Hyundai set to beat Volkswagen in market cap
As far as market share is concerned, Hyundai Motor Group is the world’s No. 5 player. But when it comes to market capitalization, it is closing the gap on the runner-up spot.
As of the end of Tuesday, the combined market capitalization of Hyundai Motor Group’s top two brands ― Hyundai Motor and Kia Motors ― amounted to $78.8 billion, placing it third.
Toyota was the runaway leader at $135.6 billion followed by Volkswagen with $80.7 billion. Nissan was fourth at $43.9 billion and then Ford with $40.6 billion.
``Late last year, Volkswagen maintained a comfortable lead against Hyundai as the former’s market value was bigger than the latter by more than $10 billion,’’ a Seoul analyst said.
``But the gap has contracted to around $2 billion during the past four months. Now, Volkswagen seems to be in range of Hyundai in the competition for second place.’’
Korea Investment & Securities researcher Suh Sung-moon said that Hyundai Motor Group is outpacing Volkswagen in growth potential and operating profit.
``Both Volkswagen and Hyundai Motor Group are faring well on the international scene despite economic troubles but we see Hyundai’s potential and profitability as better,’’ Suh said.
``If Hyundai Motor and Kia Motors further record fast growth on the Seoul bourse, they might nudge past Volkswagen earlier than expected.’’
Although Volkswagen has dominated the fastest-growing Chinese market, Suh said that Hyundai Motor Group has strength in other developing countries on top of established one like the United States.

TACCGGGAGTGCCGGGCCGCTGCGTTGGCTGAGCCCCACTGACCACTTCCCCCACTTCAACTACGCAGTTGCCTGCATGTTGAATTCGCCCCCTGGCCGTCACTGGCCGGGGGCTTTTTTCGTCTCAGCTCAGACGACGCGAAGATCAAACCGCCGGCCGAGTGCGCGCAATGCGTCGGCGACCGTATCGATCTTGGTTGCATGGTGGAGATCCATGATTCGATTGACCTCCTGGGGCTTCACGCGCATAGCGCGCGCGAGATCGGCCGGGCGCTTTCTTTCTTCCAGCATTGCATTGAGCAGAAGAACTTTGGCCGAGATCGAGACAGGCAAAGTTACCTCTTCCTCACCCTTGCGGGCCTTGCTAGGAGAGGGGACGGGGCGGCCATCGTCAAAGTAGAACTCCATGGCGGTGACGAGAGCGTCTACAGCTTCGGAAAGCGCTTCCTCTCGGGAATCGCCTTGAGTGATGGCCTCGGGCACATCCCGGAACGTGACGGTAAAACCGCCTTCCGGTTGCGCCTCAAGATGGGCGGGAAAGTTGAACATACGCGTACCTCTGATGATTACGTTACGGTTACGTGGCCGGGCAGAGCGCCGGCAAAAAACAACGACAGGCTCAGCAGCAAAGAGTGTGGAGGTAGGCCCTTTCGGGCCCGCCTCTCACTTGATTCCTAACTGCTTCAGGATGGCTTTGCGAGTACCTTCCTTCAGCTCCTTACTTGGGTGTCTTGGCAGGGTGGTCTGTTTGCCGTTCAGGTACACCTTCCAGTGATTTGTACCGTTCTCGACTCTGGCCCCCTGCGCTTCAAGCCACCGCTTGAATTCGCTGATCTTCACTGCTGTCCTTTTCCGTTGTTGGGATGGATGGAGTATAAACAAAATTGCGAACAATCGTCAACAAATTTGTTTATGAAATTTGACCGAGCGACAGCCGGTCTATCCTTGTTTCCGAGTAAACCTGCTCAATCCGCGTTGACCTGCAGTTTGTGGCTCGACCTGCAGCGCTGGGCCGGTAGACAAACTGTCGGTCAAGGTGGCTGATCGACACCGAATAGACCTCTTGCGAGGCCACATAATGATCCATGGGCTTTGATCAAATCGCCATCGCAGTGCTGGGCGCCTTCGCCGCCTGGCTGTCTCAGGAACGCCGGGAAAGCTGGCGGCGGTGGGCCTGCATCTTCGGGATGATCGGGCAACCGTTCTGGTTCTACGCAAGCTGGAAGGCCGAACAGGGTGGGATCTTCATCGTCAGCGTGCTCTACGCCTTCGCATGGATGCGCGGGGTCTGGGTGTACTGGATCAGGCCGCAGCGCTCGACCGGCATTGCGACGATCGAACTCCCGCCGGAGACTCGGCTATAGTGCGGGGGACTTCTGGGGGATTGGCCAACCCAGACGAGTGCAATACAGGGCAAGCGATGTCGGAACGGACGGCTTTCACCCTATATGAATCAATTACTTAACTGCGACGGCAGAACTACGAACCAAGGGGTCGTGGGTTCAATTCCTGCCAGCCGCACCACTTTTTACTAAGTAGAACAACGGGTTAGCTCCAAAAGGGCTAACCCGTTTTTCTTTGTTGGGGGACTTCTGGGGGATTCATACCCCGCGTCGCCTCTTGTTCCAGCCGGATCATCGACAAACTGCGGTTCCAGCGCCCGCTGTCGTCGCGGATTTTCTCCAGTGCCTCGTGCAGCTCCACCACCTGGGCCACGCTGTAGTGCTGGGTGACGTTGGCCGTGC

He added that Hyundai’s portfolio of selling about 70 percent of its products in fast-expanding developing economies and the resulting handsome profitability will be ammunition to catapult the firm past Volkswagen.
During the first quarter of this year, Hyundai and Kia chalked up operating profit ratios of 11.3 percent and 9.5 percent respectively for a weighted average of 10.6 percent.
Korea’s foremost carmaker was the only one in the world to rack up a double-digit operating profit ratio among those producing more than 5 million vehicles last year.
The outstanding bottom lines are attributable to increasing price tags by 2.1 percent for Hyundai and 4.8 percent for Kia during the first three months of 2012 from a year before.
This starkly contrasts to major competitors, which were forced to slash the prices of their products due to the slump in the markets in the aftermath of the eurozone debt crisis and the economic downturn in the United States.
Professor Kim Pil-soo at Daelim College concurs.
``Hyundai Motor’s share prices have jumped of late. By contrast, those of Kia Motors still have great upside momentum, which would boost the overall value of Hyundai Motor Group,’’ he said.
``In particular, the debut of Kia’s premium sedan, the K9, will attract investors down the road. In case the share prices of Volkswagen do not jump, the chances are that Hyundai Motor Group will overtake it soon.’’
Kia Motors unveiled the much-touted K9 earlier this year, which the firm hopes will become a flagship model thereby boosting its brand image both at home and abroad.
It comes with a 3.3-liter or a 3.8-liter engine with prices ranging between 52.9 million and 86.4 million won including value-added taxes.
Kia Motors hopes to sell a total of 18,000 K9s this year with target figures projected to rise to 25,000 next year across global markets.
The company has invested around half a trillion won since 2008 to develop the real-wheel drive sedan with 300-plus horse power and a fuel efficiency higher than 10 kilometers per liter.